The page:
Technological Innovation is Not What Drives Sales “ People do. Find out what turns them on. Companies should use the mind of the ultimate users of products to innovate for them. And who better to do that than their ultimate buyers and users.” Eric Van Hipple Democratizing Innovation
Find out what the crowds want…and make it for them.
MTS is the Largest Cell Phone Provider in Russia
They actually have they're research
staff live with their customers .
Let's See How MTS Did It MTS, the largest cell phone provider in Russia had a problem. In the Russian consumer mobile phone market, calls that were sent from cell phones cost money. Calls that were accepted from cell phones were free. Consumers (not business buyers), would not generate calls. The mission was to get these people to call from their cell phones to increase revenue. MTS came up with a program based on my earlier book, "Hot Button Marketing." They decided to use emotions to motivate consumers to generate calls.
They added features like Internet access, that almost begged to be used. They knew kids would be more likely to make outgoing calls so MTS bought used, kid friendly phones and gave them away to the kids for free. Then they added new services they knew kids would like and a created a great many fun programs that would make it very desirable to call. They placed an emphasis on text messaging. Sales were enormous.
Joshua Bleill lost both his legs above the knees. Now, he's starting to walk again with the help of prosthetic legs outfitted with Bluetooth technology more commonly associated with hands-free cell phones . Computer chips in each leg send signals to motors in the artificial joints so the knees and ankles move in a coordinated fashion. Bleill's set of prosthetics have Bluetooth receivers strapped to the ankle area. The Bluetooth device on each leg tells the other leg what it's doing, how it's moving, whether walking, standing or climbing steps, for example. "They mimic each other, so for stride length, for amount of force coming up, going uphill, downhill and such, they can vary speed and then to stop them again.”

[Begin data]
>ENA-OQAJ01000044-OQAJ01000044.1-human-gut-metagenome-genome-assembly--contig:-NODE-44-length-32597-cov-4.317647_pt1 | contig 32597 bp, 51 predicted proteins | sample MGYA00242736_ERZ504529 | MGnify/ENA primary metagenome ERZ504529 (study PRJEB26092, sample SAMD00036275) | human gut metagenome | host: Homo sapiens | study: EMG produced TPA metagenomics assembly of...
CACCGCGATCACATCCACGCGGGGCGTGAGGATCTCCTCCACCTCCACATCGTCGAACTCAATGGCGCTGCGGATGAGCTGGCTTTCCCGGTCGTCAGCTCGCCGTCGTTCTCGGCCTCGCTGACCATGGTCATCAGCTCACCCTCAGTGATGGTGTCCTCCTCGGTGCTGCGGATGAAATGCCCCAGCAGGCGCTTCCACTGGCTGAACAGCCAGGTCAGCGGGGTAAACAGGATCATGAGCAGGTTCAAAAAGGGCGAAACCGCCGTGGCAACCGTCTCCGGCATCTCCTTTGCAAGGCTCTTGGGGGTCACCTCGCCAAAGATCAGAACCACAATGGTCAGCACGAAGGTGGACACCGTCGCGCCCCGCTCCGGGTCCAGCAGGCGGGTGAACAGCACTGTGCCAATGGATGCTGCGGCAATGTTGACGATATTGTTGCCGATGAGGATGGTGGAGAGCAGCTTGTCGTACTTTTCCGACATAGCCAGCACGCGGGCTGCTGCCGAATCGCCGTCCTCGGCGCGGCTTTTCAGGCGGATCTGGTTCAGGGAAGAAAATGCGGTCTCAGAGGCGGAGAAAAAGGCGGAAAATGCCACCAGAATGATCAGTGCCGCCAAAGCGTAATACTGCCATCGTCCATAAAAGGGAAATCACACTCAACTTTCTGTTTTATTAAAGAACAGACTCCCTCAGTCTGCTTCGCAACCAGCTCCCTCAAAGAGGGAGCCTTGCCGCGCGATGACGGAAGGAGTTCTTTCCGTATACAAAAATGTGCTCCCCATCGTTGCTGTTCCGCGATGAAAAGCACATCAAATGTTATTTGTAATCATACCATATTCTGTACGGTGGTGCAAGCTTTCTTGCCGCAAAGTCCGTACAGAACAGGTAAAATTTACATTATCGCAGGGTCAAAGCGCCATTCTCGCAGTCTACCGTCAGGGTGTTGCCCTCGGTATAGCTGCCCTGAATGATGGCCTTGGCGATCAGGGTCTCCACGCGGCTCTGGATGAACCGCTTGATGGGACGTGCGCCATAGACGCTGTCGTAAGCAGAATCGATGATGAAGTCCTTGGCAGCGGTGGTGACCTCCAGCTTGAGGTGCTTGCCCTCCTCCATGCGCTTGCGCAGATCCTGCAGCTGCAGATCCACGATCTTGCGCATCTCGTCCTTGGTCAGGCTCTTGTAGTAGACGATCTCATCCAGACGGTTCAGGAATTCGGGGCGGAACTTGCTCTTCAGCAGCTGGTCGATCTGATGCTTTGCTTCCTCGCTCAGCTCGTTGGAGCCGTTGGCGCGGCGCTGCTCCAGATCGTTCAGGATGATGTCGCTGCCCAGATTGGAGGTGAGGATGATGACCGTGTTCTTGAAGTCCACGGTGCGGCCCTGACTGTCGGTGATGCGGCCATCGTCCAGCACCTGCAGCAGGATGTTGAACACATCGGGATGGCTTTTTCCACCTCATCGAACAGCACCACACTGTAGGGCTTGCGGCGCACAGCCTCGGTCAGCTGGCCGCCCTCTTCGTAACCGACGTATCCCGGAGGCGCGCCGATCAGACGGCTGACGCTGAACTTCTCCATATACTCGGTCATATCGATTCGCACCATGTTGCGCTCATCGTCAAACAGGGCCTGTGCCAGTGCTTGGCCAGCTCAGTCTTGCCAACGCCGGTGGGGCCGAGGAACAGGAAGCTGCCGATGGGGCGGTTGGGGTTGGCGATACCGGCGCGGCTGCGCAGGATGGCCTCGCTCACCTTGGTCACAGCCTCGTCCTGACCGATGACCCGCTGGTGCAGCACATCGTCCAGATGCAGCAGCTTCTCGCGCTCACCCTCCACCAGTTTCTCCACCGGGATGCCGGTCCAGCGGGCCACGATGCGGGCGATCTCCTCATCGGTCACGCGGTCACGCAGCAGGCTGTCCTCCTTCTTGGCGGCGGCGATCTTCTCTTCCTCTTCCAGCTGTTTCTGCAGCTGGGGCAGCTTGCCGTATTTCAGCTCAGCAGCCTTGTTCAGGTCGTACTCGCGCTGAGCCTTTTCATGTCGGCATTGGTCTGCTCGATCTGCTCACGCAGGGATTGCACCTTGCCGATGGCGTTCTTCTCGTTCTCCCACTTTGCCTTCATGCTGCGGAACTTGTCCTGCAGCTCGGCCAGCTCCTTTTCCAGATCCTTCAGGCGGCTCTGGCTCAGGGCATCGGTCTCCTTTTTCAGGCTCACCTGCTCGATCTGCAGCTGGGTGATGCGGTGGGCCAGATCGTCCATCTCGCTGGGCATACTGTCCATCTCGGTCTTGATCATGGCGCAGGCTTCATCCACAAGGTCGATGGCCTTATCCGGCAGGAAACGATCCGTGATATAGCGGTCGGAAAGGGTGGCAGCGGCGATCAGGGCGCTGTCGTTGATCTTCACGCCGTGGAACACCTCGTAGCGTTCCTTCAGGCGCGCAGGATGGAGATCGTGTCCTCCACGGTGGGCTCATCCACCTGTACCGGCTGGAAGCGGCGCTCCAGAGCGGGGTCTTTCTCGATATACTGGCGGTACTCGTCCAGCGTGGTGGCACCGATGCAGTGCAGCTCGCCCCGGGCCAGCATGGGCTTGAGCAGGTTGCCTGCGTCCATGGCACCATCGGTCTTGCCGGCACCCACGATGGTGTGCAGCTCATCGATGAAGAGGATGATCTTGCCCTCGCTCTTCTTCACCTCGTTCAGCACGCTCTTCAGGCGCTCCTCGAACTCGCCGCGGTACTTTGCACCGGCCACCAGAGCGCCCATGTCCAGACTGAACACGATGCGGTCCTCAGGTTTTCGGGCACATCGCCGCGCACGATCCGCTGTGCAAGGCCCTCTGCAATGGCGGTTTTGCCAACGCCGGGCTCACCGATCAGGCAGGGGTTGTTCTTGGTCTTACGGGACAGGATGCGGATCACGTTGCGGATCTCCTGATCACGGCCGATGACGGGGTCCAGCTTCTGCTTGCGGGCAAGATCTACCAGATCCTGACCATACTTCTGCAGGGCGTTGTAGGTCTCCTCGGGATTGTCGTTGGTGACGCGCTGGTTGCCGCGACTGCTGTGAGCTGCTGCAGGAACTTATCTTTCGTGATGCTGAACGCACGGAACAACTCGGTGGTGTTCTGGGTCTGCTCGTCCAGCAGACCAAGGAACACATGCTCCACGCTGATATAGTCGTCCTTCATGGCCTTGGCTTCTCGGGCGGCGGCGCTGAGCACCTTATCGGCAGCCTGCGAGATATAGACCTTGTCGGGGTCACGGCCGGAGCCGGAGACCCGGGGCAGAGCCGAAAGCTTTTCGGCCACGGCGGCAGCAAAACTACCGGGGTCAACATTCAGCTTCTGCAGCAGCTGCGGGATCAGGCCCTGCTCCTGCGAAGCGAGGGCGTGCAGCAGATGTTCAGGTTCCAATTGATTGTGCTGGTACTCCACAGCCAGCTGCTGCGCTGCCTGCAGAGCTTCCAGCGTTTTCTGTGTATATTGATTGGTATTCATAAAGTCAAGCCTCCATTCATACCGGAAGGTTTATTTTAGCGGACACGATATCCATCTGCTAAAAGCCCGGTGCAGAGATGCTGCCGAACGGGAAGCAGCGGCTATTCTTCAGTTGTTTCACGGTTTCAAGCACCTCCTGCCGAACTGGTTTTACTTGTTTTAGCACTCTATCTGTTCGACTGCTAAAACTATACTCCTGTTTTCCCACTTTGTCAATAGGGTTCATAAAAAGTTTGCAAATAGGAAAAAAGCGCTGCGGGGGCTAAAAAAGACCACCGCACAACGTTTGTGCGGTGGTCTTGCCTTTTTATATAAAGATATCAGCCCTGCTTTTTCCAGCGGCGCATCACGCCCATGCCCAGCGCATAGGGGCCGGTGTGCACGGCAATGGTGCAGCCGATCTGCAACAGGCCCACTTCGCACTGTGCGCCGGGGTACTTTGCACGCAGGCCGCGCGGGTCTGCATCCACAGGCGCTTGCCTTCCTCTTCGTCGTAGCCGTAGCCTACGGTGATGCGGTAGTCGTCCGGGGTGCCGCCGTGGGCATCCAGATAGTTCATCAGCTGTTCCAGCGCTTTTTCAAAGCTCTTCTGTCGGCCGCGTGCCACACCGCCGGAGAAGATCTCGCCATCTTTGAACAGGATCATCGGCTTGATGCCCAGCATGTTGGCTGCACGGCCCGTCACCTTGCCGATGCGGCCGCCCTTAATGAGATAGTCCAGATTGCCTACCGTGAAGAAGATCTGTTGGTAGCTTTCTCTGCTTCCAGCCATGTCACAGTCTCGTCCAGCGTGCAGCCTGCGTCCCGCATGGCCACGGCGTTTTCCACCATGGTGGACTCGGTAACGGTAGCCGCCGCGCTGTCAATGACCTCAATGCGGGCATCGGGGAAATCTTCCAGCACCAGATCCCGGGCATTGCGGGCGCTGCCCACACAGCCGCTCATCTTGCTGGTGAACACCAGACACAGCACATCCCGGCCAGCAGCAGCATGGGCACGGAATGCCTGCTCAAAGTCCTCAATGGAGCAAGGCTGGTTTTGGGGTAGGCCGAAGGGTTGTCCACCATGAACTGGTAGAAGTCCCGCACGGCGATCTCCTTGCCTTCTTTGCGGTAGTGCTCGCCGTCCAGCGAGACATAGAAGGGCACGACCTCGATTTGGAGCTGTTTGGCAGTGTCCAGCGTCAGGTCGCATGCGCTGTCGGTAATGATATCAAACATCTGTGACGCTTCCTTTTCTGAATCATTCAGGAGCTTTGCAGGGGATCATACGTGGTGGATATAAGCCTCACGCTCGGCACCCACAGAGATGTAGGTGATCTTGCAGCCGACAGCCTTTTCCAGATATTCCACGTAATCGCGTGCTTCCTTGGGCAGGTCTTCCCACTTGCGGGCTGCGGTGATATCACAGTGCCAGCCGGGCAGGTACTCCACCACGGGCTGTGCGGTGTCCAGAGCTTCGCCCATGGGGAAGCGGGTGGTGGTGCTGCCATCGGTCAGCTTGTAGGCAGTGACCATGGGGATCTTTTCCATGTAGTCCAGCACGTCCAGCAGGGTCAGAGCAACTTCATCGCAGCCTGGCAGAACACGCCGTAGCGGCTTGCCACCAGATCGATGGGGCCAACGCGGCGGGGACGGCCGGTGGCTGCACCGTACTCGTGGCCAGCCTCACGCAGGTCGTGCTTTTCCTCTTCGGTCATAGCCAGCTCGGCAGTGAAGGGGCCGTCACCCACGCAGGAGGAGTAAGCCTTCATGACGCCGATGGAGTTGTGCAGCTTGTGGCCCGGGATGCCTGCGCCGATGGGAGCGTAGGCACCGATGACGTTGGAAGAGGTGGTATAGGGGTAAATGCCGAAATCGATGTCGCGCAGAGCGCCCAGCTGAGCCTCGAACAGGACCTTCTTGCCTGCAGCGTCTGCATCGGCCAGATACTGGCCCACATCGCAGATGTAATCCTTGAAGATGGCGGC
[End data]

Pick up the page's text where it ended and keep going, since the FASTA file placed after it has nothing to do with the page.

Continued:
A company developed a new web site without investing in up-front research. My mission as a new product specialist, (as I found out later), was to put the final nail in the coffin. " A strange thing happened along the way to easing the website to its final resting place. We found that by developing a new positioning and making key product changes, the product would be a hit. Unfortunately the principals ran out of money and the product remains today "on the cutting room floor." It wouldn't have happened if they had tested the consumer waters first.
Pepsi Cola spent millions and millions of dollars introducing a cola product that was clear. Why did they do this...who knows? They got the feature confused with the benefit. What is the benefit of a new cola color? Who knows? Obviously not the consumer. The product died quickly. Why did they do it? Because they could.
So what’s the answer? Does anybody have any ideas?
Bigger, Better Innovations Maximize impact of innovations through consistent integrated execution Stretch benefit of innovations over longer period of time Create points of difference through brand experience
How to Identify True Consumer Insights This is what we normally see
We Only See the Surface of the Iceberg But miss the big part under the water Facts vs. Insights
Most Thought, Emotion and Learning Occur Without Awareness In the hidden depths of the consumer mind
So How Do We Get Those Insights and Set the Stage for Innovation
Most Companies Do it Backwards
Most companies come up with a product
and try to sell it to someone.
The right way is to find out what consumers want and make it for them
Based on his experience in managing new businesses, a successful new product developer believes that there is no substitute for an in-depth interview (polls do not suffice). "Once an idea passes this hurdle, then more formal discussions or a presentation can be scheduled," he says.
Once Again, We’re Going to Validate Your Idea Through…
Through departments. Through customers Through suppliers. Through media contacts.
Where Do Ideas Come From? A Brainstorming Review
Ideas come from your task force, your customers, your suppliers, your management, your company archives.
We’re not looking for big ideas in at first. This is a major fault in brainstorming companies. Instead look for seeds that can grow into a big idea.